Unusually Big Sparks With A Ridiculously Simple
Hopefully you have seen the web pages
at the Exploratorium
or The University
of Rochester about the electrophorus.
There is a lot in print about this device as well. My earliest experiences
with an electrophorus used a disposable pie pan and a foam plate. I was
pleased with the consistency of sparks, but they were always very
small. After a little research, I decided to give the electrophorus another
try. To my surprise, I found I could get big, visible sparks from a device
that is both easy to make and takes up very little space.
If you want to do this here's what you'll need:
A sheet of plastic that you can charge by rubbing. It should
be rigid, and at least 14"x18". My best results thus far have been with
something called Cor-x. It is a common plastic sign board that resembles
corrugated cardboard (except it's plastic). In the U.S., the day after
a political election would be a good time to get some Cor-x. Plexiglas
works and rigid foam insulation (Styrofoam) may work too. Try what is available
A disposable (or not) aluminum cookie sheet. It is critical
that the sheet be absolutely flat, clean, and smooth. If you go buy one,
select it by hand and don't let the supermarket clerk damage it.
It also needs "rolled" edges, meaning that the edges are rolled over to
make them round and smooth. Finally, it needs to be smaller than the plastic
sheet. My cookie sheets are about 11"x15".
Something to rub the plastic with, to charge it.
A feature of the standard electrophorus
is an insulating handle on the metal part. We will skip that step for now.
The pan will do do nicely as it is.
Start by finding a flat surface that
is grounded. Lay down your plastic sheet and charge it up by rubbing it
with fur, or wool, or whatever works best. You should notice signs of electricity,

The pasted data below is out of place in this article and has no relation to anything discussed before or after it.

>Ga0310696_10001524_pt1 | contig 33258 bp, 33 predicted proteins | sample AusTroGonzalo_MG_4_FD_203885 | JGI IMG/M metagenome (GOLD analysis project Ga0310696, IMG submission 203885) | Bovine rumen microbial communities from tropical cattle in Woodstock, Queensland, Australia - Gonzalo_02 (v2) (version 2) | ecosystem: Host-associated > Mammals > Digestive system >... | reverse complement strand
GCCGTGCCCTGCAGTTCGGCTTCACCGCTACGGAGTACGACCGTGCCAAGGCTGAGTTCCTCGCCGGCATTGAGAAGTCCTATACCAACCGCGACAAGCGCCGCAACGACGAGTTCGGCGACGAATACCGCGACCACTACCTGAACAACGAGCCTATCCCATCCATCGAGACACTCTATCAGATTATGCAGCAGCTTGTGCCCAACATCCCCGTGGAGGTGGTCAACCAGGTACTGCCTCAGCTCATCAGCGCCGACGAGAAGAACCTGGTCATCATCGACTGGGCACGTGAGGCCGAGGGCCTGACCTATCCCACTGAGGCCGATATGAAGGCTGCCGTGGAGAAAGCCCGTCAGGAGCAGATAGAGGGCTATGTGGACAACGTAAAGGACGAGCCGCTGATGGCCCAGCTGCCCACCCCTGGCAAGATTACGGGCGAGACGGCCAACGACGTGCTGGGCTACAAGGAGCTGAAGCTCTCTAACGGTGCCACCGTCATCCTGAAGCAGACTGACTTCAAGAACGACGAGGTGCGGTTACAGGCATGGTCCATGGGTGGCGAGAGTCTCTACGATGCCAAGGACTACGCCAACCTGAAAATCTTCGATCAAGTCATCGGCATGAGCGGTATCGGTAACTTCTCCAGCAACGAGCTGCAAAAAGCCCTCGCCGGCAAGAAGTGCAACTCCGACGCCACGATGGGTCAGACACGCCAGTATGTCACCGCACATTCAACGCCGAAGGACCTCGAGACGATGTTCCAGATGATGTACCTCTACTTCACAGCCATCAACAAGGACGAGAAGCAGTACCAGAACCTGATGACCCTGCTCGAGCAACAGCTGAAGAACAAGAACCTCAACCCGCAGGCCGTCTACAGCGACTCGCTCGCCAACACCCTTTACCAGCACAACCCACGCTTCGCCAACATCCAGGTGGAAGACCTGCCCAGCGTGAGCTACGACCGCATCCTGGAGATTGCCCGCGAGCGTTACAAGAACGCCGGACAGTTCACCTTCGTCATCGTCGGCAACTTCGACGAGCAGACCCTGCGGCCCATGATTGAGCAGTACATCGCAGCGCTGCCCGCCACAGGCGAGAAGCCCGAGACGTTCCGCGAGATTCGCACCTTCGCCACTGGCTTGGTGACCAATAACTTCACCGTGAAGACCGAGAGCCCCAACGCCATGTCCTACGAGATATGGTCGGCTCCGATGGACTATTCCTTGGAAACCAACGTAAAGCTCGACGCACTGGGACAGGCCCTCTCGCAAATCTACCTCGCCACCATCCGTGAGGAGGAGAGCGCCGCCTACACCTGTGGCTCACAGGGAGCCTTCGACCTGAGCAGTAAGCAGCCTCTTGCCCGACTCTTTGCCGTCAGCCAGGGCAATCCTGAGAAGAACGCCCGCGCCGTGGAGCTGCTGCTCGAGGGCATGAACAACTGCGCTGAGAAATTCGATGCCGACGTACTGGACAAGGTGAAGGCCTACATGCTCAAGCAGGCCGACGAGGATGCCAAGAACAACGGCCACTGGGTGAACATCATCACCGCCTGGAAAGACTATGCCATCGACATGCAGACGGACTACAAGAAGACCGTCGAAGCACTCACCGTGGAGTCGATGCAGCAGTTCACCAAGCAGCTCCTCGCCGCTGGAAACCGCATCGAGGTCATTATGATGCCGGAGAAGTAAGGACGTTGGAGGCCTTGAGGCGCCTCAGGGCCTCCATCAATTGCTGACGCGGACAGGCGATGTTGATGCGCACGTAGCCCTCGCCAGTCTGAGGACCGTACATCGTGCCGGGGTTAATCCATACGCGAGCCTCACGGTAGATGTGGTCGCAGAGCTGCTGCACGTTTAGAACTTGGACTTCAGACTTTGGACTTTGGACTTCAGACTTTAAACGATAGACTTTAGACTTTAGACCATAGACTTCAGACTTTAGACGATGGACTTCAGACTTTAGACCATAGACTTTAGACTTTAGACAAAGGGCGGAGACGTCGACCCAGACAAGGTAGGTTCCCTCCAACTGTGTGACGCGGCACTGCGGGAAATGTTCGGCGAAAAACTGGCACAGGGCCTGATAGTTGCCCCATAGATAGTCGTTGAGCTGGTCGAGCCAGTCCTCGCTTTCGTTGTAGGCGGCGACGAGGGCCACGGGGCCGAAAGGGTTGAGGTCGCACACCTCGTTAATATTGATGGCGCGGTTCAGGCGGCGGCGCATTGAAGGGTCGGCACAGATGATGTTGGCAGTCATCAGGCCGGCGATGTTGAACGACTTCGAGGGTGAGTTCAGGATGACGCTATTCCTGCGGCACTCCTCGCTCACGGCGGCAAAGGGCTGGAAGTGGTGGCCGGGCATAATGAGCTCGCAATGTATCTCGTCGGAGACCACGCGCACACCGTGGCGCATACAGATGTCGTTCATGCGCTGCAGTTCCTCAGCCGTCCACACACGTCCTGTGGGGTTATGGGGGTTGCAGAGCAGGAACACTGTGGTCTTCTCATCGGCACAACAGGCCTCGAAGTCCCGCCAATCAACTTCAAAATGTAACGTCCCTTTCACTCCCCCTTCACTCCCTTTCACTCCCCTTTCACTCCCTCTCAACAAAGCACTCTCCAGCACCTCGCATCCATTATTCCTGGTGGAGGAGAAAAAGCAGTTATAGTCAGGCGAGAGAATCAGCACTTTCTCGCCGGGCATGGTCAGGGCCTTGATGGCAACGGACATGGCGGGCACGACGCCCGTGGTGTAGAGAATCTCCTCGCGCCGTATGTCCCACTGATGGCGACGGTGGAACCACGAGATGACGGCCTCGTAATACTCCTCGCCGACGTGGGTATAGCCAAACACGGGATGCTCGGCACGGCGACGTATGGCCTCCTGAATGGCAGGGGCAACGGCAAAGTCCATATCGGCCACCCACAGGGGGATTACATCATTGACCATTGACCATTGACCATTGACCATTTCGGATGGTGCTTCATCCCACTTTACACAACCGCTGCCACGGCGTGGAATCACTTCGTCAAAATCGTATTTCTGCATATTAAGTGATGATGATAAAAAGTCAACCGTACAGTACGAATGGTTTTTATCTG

like hearing sparks, as you rub.
Next, pick up the cookie sheet and
hold it 4 or 5 inches above the plastic sheet. Drop it. Now, If you draw
your finger near the pan's edge, you will get a spark. Using a rounded
metal object for this is less painful (don't use a pointed metal object,
the rounder, the better).
You have only just begun. Pick up
the pan again and drop it the same way. You can now take another spark
off of it. The kinetic energy of picking up the pan is transformed partly
into electrical energy. You can do this over and over again.
Here's where I tell you how
to make an inch long spark, instead of 1/8 inch sparks: Start over
and charge the plastic by rubbing it. Drop the pan on it as before. Now,
carefully pick up the ENTIRE apparatus, keeping your fingers as far
from the edges of the pan as you can. While holding it up in the air,
discharge the pan by bringing a rounded metal object near its edge
. This method produces amazingly long sparks, considering how simple it
The sheet of plastic must be larger
than the pan. This is so you can pick it up and still keep your fingers
some distance from the edge of the pan. It also has to be somewhat rigid,
so it stays flat when you pick it up. The sheet also
needs to be "chargeable." Before you go in search of a new sheet of plastic
make sure that you have tried charging it with a variety of materials.
I was lamenting over a sheet of Plexiglas that I couldn't charge by rubbing,
but found it will charge with a rubber roller.
I've also found that it's important
not to dawdle between picking up the electrophorus and taking the spark
off it. The longer you wait the smaller the spark will be (usually).
The sparks you get from an electrophorus
may not always be as bright and loud as those you get off a charged Leyden
jar, but they can be long, indicating very high voltage. If you want more
visible (and audible) sparks you can use this device to charge a Leyden
jar. Here's how: Instead of taking the spark off with your finger or
a round metal object, take it off with the terminal ball on a Leyden jar.
Repeat that a dozen times or so, then discharge the jar. Yowza!
So, does anyone know the plural of
Back to the Static Generator Page
P.S.- If you use this page to do an experiment, science
fair, or other project, send me an
e-mail and tell me how it went. I need feedback to be sure I've included
all the information needed to make an impressive spark!